Researchers have uncovered a new type of Android adware that’s virtually impossible to uninstall, exposes phones to potentially dangerous root exploits, and masquerades as one of thousands of different apps from providers such as Twitter, Facebook, and even Okta, a two-factor authentication service.
The researchers have found more than 20,000 samples of trojanized apps that repackage the code or other features found in official apps available in Google Play. From the end user’s perspective, the modified apps look just like the legitimate apps, and in many cases they provide the same functionality and experience. Behind the scenes, however, the apps use powerful exploits that gain root access to the Android operating system. The exploits—found in three app families known as Shedun, Shuanet, and ShiftyBug—allow the trojanized apps to install themselves as system applications, a highly privileged status that’s usually reserved only for operating system-level processes.
“For individuals, getting infected with Shedun, Shuanet, and ShiftyBug might mean a trip to the store to buy a new phone,” researchers from mobile security firm Lookout wrote in a blog post published Wednesday. “Because these pieces of adware root the device and install themselves as system applications, they become nearly impossible to remove, usually forcing victims to replace their device in order to regain normalcy.”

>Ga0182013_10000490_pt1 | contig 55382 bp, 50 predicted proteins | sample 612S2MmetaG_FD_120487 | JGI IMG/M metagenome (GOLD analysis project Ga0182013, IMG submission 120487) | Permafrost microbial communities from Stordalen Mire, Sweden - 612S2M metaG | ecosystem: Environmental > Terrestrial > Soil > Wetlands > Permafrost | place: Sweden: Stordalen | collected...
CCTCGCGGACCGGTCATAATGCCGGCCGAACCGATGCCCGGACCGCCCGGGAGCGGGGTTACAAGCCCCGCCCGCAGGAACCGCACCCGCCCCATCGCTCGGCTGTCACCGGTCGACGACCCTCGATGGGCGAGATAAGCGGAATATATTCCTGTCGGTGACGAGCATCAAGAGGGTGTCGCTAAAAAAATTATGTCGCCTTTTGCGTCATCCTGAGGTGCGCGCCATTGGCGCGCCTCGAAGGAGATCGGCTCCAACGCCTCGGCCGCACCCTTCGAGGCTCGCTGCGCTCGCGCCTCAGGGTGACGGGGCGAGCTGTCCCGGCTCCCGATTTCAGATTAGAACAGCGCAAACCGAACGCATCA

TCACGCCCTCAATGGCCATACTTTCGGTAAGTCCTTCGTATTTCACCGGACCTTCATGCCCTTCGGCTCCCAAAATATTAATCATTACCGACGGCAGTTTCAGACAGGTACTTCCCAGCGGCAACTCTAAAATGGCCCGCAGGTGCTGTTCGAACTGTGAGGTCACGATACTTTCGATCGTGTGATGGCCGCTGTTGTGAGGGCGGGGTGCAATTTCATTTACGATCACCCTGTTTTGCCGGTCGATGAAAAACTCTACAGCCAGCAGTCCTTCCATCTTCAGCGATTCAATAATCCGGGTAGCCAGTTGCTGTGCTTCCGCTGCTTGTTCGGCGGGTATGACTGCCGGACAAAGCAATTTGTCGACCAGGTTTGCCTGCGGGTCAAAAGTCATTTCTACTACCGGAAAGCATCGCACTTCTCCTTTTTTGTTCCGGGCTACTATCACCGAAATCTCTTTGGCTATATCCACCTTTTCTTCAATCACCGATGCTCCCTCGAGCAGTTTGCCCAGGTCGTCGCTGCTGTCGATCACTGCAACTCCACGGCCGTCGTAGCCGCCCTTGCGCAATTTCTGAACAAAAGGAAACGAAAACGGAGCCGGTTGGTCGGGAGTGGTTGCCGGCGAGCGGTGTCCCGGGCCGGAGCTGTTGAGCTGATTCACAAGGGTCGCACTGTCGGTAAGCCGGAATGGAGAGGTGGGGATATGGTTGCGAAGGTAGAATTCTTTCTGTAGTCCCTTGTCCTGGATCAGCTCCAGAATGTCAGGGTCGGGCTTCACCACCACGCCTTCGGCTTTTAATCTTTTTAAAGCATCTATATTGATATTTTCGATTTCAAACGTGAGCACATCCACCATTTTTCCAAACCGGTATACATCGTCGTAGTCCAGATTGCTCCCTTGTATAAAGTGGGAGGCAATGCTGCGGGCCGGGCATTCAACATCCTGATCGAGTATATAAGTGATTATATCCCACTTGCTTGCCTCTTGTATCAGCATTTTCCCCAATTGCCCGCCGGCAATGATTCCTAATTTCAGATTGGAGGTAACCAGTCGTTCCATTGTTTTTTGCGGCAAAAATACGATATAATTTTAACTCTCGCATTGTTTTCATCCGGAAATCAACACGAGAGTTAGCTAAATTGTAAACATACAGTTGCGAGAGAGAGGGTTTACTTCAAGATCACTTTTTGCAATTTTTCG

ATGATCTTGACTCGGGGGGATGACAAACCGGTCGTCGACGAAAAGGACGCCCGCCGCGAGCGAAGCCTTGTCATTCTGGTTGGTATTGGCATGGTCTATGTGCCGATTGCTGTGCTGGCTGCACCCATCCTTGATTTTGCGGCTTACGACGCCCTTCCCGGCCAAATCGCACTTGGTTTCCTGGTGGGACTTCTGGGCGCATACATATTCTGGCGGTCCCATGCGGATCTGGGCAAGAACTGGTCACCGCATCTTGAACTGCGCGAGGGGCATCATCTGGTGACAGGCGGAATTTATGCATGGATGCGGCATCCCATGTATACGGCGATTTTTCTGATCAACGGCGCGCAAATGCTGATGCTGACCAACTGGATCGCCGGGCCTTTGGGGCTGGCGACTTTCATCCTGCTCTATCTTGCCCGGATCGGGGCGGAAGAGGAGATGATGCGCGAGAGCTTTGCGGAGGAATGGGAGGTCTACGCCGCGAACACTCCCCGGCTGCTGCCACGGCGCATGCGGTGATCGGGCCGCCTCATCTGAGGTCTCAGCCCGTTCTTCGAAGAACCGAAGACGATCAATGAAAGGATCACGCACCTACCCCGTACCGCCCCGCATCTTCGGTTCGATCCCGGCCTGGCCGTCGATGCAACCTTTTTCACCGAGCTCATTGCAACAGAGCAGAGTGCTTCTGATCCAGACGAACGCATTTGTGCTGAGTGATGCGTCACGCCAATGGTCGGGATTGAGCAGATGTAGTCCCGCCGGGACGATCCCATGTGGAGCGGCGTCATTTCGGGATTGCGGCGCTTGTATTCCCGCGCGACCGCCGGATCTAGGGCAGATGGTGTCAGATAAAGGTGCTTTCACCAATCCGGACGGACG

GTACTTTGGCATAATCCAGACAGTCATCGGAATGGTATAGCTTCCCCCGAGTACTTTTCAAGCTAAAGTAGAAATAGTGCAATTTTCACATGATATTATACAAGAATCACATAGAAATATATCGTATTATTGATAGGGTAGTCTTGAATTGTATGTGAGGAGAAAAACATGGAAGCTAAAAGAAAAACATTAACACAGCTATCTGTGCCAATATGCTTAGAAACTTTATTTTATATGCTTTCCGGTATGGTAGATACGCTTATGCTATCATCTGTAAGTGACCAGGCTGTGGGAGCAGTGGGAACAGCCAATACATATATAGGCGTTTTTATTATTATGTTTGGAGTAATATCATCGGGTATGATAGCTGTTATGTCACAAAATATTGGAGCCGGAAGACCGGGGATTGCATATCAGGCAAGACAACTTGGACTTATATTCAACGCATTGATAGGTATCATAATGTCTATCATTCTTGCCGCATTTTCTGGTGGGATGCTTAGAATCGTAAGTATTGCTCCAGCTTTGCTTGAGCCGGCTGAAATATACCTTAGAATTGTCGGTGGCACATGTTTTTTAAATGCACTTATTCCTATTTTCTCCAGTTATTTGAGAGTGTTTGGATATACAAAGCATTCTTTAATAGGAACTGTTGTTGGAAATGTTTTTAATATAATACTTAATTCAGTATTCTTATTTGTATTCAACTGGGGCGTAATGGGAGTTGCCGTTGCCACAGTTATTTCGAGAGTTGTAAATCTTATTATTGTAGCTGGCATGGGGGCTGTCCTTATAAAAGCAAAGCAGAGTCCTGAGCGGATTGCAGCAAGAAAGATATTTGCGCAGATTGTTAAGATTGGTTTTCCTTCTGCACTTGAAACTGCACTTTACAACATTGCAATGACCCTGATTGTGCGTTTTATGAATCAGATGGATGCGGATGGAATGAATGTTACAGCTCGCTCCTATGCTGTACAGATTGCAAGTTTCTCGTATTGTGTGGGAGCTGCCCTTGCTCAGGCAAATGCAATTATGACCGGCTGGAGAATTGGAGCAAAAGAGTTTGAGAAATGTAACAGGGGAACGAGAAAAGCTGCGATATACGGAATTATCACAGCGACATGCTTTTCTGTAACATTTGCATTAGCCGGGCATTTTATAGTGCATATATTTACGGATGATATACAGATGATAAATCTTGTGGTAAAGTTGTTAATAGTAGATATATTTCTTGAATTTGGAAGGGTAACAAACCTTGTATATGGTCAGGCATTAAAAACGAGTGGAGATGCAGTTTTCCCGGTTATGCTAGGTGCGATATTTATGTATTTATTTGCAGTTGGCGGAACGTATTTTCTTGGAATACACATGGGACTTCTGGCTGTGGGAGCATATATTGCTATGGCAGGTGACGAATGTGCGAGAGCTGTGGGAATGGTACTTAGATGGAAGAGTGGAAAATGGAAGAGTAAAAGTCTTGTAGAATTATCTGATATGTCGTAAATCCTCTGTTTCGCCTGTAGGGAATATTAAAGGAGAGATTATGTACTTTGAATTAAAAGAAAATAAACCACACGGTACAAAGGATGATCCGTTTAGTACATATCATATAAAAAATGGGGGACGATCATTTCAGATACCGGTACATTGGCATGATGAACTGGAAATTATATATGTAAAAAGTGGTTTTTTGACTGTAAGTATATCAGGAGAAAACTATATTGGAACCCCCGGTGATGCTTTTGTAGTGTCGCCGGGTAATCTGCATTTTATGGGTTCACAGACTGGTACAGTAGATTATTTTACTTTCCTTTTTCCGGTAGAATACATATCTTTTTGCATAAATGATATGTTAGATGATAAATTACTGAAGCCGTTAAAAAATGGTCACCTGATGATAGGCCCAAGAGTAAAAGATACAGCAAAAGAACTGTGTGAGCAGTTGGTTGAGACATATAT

The Lookout researchers said the apps appear to do little more than display ads, but given their system-level status and root privileges, they have the ability to subvert key security mechanisms built into Android. Under a model known as sandboxing, for instance, Android apps aren’t permitted to access passwords or most other data available to other apps. System applications with root, by contrast, have super-user permissions that allow them to break out of such sandboxes. From there, root-level apps can read or modify data and resources that would be off limits to normal apps.